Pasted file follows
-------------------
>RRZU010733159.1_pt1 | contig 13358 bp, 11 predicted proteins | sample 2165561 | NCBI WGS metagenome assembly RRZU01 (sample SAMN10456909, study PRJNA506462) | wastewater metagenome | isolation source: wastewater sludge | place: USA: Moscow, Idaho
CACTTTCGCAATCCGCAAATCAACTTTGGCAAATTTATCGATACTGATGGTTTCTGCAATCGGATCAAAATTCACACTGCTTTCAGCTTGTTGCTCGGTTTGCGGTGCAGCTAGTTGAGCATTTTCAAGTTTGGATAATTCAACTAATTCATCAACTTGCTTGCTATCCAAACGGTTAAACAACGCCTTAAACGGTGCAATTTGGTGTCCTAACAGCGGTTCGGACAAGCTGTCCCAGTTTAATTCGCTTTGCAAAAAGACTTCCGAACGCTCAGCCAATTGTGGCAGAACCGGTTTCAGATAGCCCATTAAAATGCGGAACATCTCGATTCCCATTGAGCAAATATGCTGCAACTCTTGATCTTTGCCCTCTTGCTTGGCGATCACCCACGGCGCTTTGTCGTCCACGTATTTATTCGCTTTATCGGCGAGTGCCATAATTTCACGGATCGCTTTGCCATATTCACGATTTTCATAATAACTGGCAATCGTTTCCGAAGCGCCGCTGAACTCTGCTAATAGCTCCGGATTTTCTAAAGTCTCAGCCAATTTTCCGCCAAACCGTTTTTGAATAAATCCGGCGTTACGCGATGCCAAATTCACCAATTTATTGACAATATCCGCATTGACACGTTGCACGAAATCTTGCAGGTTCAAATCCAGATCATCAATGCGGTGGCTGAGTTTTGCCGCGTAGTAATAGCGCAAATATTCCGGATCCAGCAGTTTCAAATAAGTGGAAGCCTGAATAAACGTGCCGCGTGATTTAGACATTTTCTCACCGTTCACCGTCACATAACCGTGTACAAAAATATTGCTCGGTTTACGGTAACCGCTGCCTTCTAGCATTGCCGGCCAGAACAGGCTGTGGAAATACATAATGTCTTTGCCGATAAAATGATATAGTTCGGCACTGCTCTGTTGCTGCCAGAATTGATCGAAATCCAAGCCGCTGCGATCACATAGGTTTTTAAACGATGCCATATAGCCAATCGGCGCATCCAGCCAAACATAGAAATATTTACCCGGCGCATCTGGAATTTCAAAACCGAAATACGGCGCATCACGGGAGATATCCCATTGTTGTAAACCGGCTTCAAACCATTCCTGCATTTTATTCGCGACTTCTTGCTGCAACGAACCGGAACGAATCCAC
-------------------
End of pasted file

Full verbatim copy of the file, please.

>RRZU010733159.1_pt1 | contig 13358 bp, 11 predicted proteins | sample 2165561 | NCBI WGS metagenome assembly RRZU01 (sample SAMN10456909, study PRJNA506462) | wastewater metagenome | isolation source: wastewater sludge | place: USA: Moscow, Idaho
CACTTTCGCAATCCGCAAATCAACTTTGGCAAATTTATCGATACTGATGGTTTCTGCAATCGGATCAAAATTCACACTGCTTTCAGCTTGTTGCTCGGTTTGCGGTGCAGCTAGTTGAGCATTTTCAAGTTTGGATAATTCAACTAATTCATCAACTTGCTTGCTATCCAAACGGTTAAACAACGCCTTAAACGGTGCAATTTGGTGTCCTAACAGCGGTTCGGACAAGCTGTCCCAGTTTAATTCGCTTTGCAAAAAGACTTCCGAACGCTCAGCCAATTGTGGCAGAACCGGTTTCAGATAGCCCATTAAAATGCGGAACATCTCGATTCCCATTGAGCAAATATGCTGCAACTCTTGATCTTTGCCCTCTTGCTTGGCGATCACCCACGGCGCTTTGTCGTCCACGTATTTATTCGCTTTATCGGCGAGTGCCATAATTTCACGGATCGCTTTGCCATATTCACGATTTTCATAATAACTGGCAATCGTTTCCGAAGCGCCGCTGAACTCTGCTAATAGCTCCGGATTTTCTAAAGTCTCAGCCAATTTTCCGCCAAACCGTTTTTGAATAAATCCGGCGTTACGCGATGCCAAATTCACCAATTTATTGACAATATCCGCATTGACACGTTGCACGAAATCTTGCAGGTTCAAATCCAGATCATCAATGCGGTGGCTGAGTTTTGCCGCGTAGTAATAGCGCAAATATTCCGGATCCAGCAGTTTCAAATAAGTGGAAGCCTGAATAAACGTGCCGCGTGATTTAGACATTTTCTCACCGTTCACCGTCACATAACCGTGTACAAAAATATTGCTCGGTTTACGGTAACCGCTGCCTTCTAGCATTGCCGGCCAGAACAGGCTGTGGAAATACATAATGTCTTTGCCGATAAAATGATATAGTTCGGCACTGCTCTGTTGCTGCCAGAATTGATCGAAATCCAAGCCGCTGCGATCACATAGGTTTTTAAACGATGCCATATAGCCAATCGGCGCATCCAGCCAAACATAGAAATATTTACCCGGCGCATCTGGAATTTCAAAACCGAAATACGGCGCATCACGGGAGATATCCCATTGTTGTAAACCGGCTTCAAACCATTCCTGCATTTTATTCGCGACTTCTTGCTGCAACGAACCGGAACGAATCCAC